Small & well-formed: CRASSH and other cute conferences

From Bruno Giussani, European Director, TED

“The more our lives and work become dematerialised and information explodes, the more conferences become relevant moments of confrontation…they will be a necessary social mediation that ‘social media’ cannot provide”

As they argued in Wired’s December run-down on the year’s most exciting conferences, ideas need people to spread, and people need people to be at their creative peak. Being in the same room is the perfect antidote to the frantic zeitgeist hyperbole we’re subjected to in social media. Communities are essential in fostering creativity and innovation. Silicon Valley, Sillicon Roundabout, Soho on Sea…

By all accounts, conference attendance is up, and the options are only increasing. “I’ll be at a conference for two days” doesn’t really say mischief and innovation but, without fail, I return to the studio highly energised, better networked and bursting with examples of great work in the field.

Thought Den missed some of the big guns this year – Museums and the Web / SxSW / Remix Summit – but we’ve otherwise talked at and attended a nice spread. The last of the year, clashing rather unfortunately with a similar event at the British Museum, was hosted by CRASSH in Cambridge – “Beyond the Mobile Guide: Cultural Objects, Gallery Spaces and Mobile Devices.” Andrew Lewis posted a writeup on V&A’s Digital Blog.

Day 1 was an invite-only workshop facilitated by two accomplished academics. The aim was to explore a ‘post-mobile’ world by using selected presentations from creative practitioners to stimulate discussion. The day culminated in a vaguely competitive pseudo-experiment in brainstorming.

Team A, deployed to the Sedgwick Museum of Earth Sciences, were pitted against Team B, dispatched to the Museum of Anthropology and Archaeology. Our task, helped significantly by spending two hours “in context” surrounded by the artefacts of our respective museums, was to focus exclusively on enhanced in-gallery experiences. And what a great way to really explore this issue, live in the space, with curatorial input, coffee-addled creative brains and good old fashioned academic rigour.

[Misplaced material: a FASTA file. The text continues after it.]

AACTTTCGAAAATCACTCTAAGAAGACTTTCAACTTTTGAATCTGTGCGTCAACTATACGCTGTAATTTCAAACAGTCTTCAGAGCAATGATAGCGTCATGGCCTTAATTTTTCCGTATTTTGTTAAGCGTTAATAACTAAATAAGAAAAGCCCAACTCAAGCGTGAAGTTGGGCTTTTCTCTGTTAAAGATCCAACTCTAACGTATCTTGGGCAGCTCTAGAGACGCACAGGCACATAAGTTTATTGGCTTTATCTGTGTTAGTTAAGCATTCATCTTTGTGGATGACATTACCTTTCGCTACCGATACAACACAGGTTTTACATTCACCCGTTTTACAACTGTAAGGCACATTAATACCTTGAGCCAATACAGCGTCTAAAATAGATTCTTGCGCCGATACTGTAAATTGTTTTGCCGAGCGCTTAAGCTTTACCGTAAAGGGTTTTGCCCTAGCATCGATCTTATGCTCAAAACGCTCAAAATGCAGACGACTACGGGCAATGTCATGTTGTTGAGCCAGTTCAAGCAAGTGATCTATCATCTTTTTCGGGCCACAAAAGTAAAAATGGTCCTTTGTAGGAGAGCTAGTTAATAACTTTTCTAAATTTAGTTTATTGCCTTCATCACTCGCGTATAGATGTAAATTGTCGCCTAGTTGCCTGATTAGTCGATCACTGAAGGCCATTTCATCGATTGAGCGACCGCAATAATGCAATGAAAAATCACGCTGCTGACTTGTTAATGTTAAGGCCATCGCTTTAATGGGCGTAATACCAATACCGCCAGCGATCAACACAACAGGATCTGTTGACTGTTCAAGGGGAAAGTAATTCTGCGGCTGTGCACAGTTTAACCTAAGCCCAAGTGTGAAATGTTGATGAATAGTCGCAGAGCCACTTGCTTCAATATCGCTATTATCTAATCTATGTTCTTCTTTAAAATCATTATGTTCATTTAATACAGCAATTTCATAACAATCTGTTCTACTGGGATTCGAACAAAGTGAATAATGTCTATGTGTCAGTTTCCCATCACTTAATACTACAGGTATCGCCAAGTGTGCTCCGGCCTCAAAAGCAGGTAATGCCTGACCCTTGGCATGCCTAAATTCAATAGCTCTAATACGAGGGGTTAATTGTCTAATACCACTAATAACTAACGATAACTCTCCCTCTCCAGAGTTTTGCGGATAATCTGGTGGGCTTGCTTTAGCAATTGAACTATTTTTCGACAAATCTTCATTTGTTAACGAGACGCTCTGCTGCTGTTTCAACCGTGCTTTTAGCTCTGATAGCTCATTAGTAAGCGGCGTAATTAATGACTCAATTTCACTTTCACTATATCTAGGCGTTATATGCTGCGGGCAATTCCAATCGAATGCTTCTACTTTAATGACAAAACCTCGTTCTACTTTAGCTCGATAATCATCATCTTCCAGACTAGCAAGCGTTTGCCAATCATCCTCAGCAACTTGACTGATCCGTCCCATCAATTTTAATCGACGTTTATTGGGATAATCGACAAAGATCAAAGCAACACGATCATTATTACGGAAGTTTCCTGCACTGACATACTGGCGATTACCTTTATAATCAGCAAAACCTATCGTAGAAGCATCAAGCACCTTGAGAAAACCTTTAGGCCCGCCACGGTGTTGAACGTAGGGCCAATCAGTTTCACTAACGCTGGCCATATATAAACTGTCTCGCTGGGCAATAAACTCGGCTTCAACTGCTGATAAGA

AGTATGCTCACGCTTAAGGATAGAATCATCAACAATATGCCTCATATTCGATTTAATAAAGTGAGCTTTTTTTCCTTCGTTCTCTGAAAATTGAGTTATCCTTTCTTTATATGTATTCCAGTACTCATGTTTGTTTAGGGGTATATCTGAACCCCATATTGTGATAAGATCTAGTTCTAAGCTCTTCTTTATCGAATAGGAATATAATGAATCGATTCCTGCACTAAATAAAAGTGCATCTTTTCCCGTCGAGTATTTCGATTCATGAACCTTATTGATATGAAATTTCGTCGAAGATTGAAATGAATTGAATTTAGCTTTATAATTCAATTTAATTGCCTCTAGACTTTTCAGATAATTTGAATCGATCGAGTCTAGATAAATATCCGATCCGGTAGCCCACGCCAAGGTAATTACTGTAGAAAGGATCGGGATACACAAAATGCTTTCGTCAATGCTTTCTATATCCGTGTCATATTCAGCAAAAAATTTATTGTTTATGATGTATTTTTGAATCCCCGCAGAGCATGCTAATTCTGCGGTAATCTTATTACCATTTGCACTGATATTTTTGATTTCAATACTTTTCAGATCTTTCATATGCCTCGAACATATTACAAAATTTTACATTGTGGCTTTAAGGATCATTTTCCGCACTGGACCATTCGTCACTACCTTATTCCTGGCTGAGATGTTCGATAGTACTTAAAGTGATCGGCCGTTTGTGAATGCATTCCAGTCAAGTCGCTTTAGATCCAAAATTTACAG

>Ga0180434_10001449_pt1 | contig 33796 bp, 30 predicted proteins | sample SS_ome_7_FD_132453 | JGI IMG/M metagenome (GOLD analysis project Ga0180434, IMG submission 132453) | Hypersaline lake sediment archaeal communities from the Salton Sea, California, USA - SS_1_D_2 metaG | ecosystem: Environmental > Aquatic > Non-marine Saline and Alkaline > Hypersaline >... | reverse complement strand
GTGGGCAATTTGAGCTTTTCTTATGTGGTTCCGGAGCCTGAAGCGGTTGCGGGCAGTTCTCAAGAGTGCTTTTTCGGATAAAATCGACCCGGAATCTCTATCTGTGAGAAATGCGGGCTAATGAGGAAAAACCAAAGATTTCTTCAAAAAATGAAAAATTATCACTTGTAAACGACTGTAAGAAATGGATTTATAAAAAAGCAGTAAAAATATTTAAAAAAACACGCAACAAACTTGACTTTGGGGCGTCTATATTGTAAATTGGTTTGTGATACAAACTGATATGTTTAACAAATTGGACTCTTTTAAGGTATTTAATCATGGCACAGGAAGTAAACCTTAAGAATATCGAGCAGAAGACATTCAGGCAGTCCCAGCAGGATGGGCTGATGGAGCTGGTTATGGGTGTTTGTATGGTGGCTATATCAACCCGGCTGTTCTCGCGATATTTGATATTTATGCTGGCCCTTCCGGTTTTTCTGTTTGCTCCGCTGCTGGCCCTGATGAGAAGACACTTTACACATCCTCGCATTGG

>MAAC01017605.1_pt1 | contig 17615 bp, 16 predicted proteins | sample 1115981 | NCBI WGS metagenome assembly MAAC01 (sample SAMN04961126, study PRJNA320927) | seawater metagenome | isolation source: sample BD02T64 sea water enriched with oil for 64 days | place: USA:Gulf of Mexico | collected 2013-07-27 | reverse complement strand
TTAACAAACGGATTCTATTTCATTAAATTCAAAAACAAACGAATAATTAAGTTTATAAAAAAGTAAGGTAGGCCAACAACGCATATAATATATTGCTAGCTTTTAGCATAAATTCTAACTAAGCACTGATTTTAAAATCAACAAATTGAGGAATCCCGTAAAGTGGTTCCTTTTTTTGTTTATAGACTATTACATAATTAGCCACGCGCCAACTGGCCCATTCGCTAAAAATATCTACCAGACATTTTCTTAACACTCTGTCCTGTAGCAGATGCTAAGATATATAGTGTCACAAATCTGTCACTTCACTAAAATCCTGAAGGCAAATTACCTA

Innovative engagement doesn’t have to mean mobile app. Rosie Poebright from Splash & Ripple cleverly exemplifies this with her Georgian Listening Device; a beautiful box that guides visitors through the Holburne Museum’s now extinct pleasure garden in Bath. No visible smartphone, GPS technology or user interface, but these all feature behind the box’s beautiful antique facade. Keep your eyes peeled for more blended culture / technology experiences from Splash & Ripple.

On Day 2 the workshop was followed by a conference-proper. Alongside selected speakers, the issues and ideas of Day 1 were fed back to conference attendees, adding a sense of currency and freshness to proceedings. The informal tone and enthusiasm of the floor to discuss with presenters made for a very rewarding day. With only 20 attending the workshop and 70 the conference, it was possible to delve that much deeper.

Jane Alexander’s frank and thorough rundown of her Gallery One exploits at Cleveland’s Museum of Art added some weight to the day; I’ve always enjoyed peeking behind the scenes of projects that make the news through their scale of ambition and achievement. All too rarely is the line crossed between classic ‘This is what we did’ presentations and a more analytical ‘This is why we did it’ style that offers much better take-aways.

Loic Tallon, face of Pocket Proof, came wearing his poacher-turned-gamekeeper hat, sharing insights from his new role as Senior Mobile Producer at New York’s MET. His excellent presentation made concrete something the industry finally seems to be grasping; mobile is a behaviour, not a technology. Let’s look beyond the screen.

In September Thought Den and National Museums Scotland invited 40 arts and culture professionals to play Capture the Museum in Edinburgh. Afterwards, under “Chatham House Rules”, the group talked freely and frankly about the issues an experience like Capture raises; engagement with young people, depth versus breadth, sustainability, institutional change. Once again, the smaller size meant greater detail and depth.

To put it simply, smaller-format conferences, such as the one hosted by CRASSH, the successful Playful, upcoming No Boundaries and regular #LEGup meetings are doing a great job of invigorating the arts/culture/technology/creative communities. Where larger conferences provide breadth, these intimate gatherings with structured facilitation play an important role in narrowing the field of focus, unpicking the detail and ultimately building stronger relationships.


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